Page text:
By Nathan Urban, Vice Provost for Graduate Studies
The House and Senate are currently considering tax reform proposals that differ in a key provision that would greatly impact graduate students and research universities. The tax reform proposal recently released by the U.S. House of Representatives would impose a new tax on the tuition scholarships that universities often award to students pursuing PhDs and other advanced degrees. This change would make graduate education unaffordable to many students and would jeopardize the pipeline of talented graduate students who drive important sectors of the economy through their work. Fortunately the Senate proposal does not contain language about this provision, and it is critical that the key elements of the House proposal are not in any bill that emerges from this process.
American universities are the best in the world at educating graduate students to be innovative leaders. American companies and institutions depend on these talented students to compete in fast-growing, highly competitive sectors. Pittsburgh is a great example of how talented students help to attract companies like Google and Uber and also help to create new startup companies and foster innovation.
How would the House proposal affect graduate students? Universities often provide tuition scholarships for PhD students, typically covering the full tuition (often $30-50K) of students in PhD programs. This is one way that universities support the investment of time and effort by PhD students in pursuing degrees that require innovative research. During their degree programs, students are trained and mentored by world-class faculty to discover new knowledge in areas like science, technology and the humanities. Historically, these tuition scholarships have not been considered taxable as income, provided students are engaged in research or teaching.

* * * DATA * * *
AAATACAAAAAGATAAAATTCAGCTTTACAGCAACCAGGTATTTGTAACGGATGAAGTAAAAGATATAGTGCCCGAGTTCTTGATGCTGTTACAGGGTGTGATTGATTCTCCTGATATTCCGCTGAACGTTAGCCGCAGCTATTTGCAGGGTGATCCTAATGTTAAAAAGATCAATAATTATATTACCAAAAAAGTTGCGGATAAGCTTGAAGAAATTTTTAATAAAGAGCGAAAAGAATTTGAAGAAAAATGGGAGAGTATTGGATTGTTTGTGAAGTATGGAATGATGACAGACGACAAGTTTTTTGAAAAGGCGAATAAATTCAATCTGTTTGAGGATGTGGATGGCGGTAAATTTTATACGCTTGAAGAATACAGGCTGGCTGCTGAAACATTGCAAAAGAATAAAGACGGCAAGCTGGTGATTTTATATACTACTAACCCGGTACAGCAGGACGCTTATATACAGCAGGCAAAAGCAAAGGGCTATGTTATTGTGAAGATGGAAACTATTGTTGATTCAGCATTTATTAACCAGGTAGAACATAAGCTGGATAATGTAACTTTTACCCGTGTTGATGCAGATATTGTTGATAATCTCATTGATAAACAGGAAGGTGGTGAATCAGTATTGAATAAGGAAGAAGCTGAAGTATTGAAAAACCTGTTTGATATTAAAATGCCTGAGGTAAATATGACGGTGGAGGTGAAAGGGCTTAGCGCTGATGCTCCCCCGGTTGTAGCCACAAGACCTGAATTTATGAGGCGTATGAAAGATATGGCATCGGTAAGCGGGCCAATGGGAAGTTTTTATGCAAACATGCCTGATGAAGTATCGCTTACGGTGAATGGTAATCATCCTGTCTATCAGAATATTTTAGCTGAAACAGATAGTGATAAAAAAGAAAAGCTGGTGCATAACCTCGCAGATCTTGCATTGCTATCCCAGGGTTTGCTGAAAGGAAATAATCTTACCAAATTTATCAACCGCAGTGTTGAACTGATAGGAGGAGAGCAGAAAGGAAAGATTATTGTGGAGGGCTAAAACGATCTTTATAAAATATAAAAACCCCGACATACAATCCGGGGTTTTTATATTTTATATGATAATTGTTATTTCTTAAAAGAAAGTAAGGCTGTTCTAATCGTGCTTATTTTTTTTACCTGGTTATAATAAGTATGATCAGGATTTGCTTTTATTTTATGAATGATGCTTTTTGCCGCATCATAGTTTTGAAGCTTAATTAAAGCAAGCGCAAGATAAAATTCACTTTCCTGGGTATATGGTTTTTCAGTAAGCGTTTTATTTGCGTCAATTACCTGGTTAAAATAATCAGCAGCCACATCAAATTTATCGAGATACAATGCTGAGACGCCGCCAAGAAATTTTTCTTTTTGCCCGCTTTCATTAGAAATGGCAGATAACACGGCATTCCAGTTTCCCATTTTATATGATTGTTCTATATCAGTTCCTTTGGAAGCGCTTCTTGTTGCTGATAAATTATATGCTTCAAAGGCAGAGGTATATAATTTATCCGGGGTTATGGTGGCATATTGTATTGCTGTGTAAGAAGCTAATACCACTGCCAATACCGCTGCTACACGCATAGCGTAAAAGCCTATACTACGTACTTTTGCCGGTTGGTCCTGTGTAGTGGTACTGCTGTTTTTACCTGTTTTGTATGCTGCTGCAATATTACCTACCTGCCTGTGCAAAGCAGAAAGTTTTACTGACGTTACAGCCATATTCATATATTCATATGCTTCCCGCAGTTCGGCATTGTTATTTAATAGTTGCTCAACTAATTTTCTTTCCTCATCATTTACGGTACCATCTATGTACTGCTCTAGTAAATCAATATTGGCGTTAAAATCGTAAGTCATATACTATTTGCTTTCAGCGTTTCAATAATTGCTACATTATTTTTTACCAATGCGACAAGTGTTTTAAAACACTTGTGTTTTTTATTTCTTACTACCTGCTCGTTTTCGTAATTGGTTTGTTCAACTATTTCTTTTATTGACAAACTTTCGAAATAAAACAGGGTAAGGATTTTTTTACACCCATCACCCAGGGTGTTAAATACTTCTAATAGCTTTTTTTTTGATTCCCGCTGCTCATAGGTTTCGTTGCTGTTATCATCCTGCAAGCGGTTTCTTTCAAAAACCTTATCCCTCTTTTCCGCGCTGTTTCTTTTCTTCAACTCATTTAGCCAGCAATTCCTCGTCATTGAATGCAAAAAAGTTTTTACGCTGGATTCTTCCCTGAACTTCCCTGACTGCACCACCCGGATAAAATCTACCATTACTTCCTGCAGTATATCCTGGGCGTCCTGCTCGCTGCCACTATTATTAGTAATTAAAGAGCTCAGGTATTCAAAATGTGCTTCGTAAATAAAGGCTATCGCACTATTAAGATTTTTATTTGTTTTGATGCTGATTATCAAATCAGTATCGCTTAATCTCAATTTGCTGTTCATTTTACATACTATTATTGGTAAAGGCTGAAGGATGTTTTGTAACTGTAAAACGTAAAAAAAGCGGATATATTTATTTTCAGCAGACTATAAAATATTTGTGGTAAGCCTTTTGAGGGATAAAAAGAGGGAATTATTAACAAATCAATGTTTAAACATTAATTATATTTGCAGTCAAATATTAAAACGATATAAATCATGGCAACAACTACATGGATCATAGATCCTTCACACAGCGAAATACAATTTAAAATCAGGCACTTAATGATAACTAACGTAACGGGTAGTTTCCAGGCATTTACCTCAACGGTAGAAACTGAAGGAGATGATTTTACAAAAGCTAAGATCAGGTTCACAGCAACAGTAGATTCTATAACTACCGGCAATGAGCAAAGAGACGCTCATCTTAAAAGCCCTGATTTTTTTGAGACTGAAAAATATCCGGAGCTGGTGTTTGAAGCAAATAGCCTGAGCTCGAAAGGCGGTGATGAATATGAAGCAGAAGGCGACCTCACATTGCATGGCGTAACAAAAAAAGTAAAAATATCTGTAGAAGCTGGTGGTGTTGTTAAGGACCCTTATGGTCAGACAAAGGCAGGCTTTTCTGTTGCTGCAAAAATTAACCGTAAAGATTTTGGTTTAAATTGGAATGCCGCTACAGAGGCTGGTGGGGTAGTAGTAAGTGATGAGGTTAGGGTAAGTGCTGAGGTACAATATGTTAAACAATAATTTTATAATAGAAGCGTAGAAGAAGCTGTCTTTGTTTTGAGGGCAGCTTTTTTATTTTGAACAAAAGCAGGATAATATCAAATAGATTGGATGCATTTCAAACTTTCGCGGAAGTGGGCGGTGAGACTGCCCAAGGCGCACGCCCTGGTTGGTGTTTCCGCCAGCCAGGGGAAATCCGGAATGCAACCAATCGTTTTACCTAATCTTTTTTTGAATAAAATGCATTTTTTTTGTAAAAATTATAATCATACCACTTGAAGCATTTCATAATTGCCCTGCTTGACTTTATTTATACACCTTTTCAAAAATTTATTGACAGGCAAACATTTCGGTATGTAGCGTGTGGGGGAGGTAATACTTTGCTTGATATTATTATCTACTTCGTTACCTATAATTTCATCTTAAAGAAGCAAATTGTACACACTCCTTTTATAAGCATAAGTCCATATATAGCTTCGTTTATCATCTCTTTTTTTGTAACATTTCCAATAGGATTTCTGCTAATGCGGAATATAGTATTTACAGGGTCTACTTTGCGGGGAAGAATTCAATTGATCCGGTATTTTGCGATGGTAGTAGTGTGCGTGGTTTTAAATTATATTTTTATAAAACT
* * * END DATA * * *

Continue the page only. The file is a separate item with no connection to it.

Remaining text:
This model has allowed American universities to attract the best students and to dominate the rankings of the best global universities. The tax reform proposal would impose a new tax on this waived tuition, costing graduate students thousands of dollars per year—and making these programs unaffordable for many students. The talent pipeline could dwindle to a trickle, jeopardizing innovation and causing companies to seek talent overseas.
At a time when countries like China are rapidly expanding the number of PhD students they produce to fuel developing subject areas such as computer science, artificial intelligence, brain science, genetics, and environmental science, the United States cannot afford to create new barriers to educating the very students who will be uniquely qualified to strengthen and shape the future of our region and our country.